Analysis of the official  Reporting of Injuries, Diseases and Dangerous Occurrences Regulations (RIDDOR) 2013 data from the Health and Safety Executive (HSE) shows that, on average, at least 136 workers have received fatal injuries in the workplace each year since 2016 with 70,000 receiving injuries. One in five deaths are due to being struck by a moving vehicle.

It is feared that many non-fatal injuries go unreported by workplaces. Those companies choose not to notify the HSE of accidents and near misses under RIDDOR.

James Smith, co-owner and director of A-SAFE says: “I know that for some manufacturing businesses health and safety becomes a chore with red-tape, ticking boxes and endless bureaucracy. But when there are failures, the results can be catastrophic—lives can be changed and families devastated in an instant. It is time this hidden cost of going to work is highlighted…”

Manufacturing Workers Distrust Bosses Due to Health and Safety Concerns

Financial independence and stability can make a big difference to the wellbeing of individuals. Being financially healthy can improve physical health, mental health and overall resilience.

However, many employees are facing systemic inequalities that leave them stumbling when it comes to their finances.

Aon’s recent Rising Resilient report stated there are three key indicators to workforce resilience: a sense of security at work, belonging, and the adaptability and motivation to reach your full potential, all of which can be affected by financial stability – or instability.

For women in particular, there is a worrying level of disparity compared with men’s finances.

The gender pay gap, which has been widely reported, means that on average women earn less than men. Alongside this disparity comes other consequences for their financial status.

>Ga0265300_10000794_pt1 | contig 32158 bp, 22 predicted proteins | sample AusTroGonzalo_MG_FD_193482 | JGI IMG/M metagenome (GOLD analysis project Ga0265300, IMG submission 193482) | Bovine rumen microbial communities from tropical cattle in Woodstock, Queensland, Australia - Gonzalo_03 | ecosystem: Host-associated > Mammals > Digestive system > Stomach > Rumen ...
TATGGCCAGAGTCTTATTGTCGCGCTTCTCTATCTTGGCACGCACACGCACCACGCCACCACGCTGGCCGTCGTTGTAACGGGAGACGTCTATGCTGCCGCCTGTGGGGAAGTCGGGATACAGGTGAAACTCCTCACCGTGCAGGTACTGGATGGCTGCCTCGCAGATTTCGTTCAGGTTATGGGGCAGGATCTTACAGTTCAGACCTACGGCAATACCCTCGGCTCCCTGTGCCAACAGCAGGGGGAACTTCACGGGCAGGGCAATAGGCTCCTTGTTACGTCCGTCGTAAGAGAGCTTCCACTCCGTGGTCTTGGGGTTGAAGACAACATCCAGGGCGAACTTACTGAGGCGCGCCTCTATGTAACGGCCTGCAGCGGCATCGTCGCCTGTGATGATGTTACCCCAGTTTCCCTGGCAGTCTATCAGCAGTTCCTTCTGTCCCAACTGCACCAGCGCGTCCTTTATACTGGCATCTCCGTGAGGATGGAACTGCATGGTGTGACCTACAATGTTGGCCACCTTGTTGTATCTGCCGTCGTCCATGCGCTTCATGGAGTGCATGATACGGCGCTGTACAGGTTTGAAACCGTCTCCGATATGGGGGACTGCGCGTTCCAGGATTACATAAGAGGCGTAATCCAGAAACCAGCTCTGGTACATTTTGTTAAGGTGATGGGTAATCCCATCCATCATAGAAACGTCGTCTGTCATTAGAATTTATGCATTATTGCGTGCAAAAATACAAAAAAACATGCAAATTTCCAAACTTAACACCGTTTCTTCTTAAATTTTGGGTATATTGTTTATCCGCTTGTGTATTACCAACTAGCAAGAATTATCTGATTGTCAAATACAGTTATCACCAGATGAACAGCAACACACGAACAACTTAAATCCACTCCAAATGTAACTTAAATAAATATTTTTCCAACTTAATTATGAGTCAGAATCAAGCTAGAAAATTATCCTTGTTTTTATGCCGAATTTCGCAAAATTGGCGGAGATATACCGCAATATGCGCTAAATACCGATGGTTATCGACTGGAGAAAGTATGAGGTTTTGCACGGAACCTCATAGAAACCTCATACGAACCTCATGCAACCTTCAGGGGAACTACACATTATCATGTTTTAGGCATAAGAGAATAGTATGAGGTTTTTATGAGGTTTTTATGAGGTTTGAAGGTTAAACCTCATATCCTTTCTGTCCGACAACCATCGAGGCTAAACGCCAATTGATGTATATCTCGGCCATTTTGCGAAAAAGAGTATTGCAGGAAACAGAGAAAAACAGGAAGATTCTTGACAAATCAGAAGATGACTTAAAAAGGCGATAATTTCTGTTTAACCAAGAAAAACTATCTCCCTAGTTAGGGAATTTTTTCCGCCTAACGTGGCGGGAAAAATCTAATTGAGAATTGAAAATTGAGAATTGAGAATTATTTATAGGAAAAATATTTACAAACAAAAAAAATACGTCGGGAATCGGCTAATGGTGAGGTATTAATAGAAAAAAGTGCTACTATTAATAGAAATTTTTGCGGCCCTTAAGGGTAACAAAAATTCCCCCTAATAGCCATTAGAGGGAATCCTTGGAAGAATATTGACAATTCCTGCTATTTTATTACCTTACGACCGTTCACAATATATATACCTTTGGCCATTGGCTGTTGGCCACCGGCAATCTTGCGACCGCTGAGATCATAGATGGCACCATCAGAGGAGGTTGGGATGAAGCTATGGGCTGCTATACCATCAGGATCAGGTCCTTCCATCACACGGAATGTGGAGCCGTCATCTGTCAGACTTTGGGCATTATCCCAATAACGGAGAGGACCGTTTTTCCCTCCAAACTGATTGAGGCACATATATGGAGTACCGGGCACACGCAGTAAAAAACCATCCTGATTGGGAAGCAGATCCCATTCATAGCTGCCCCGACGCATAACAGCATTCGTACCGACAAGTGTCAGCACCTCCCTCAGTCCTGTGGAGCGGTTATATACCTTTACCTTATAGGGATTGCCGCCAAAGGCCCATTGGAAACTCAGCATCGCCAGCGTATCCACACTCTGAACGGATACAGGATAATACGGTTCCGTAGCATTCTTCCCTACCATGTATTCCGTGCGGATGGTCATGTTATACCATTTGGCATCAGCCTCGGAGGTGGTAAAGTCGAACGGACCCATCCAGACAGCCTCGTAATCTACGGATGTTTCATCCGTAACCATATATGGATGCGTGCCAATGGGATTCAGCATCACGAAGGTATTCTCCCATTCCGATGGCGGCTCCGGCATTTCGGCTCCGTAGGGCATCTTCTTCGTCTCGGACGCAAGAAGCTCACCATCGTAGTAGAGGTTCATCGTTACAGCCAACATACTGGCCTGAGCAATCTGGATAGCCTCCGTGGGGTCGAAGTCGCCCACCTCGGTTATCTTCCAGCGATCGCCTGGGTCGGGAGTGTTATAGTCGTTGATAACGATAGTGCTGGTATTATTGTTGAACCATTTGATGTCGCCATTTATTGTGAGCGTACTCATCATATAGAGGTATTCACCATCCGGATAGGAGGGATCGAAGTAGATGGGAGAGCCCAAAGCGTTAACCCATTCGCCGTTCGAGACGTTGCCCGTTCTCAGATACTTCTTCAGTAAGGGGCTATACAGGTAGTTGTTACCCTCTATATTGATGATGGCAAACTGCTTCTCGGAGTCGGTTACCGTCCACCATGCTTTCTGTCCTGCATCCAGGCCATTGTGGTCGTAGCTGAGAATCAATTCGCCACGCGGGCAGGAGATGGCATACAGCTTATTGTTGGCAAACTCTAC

Women are also less likely to have money left over from their monthly pay check to save, according to Aon’s Diversity, Equity and Inclusion in the Workplace white paper. This lack of ability to save impacts all of those indicators of resilience – it can minimise that sense of security and adaptability that comes with feeling financially secure.

In terms of long-term savings and investments, women are more likely to remain at the default pension savings level, and are less likely to have a target for how much money they will need to retire. However, women also tend to live longer than men, which means they need more money to retire. They therefore are 60% more likely than men to expect to never be able to afford retirement.

Recent years have also seen the added pressure of the ‘sandwich generation’, where people have both aging parents and children to care for.

Around 2.6 million people gave up work altogether to provide care for a dependent last year, up 12% from 2013, according to Aon’s The Aging Population report.

While this is not solely a subject for females, women are more likely to take breaks in their careers than men due to family responsibilities, and therefore are more likely to face the brunt of this, especially. in financial terms.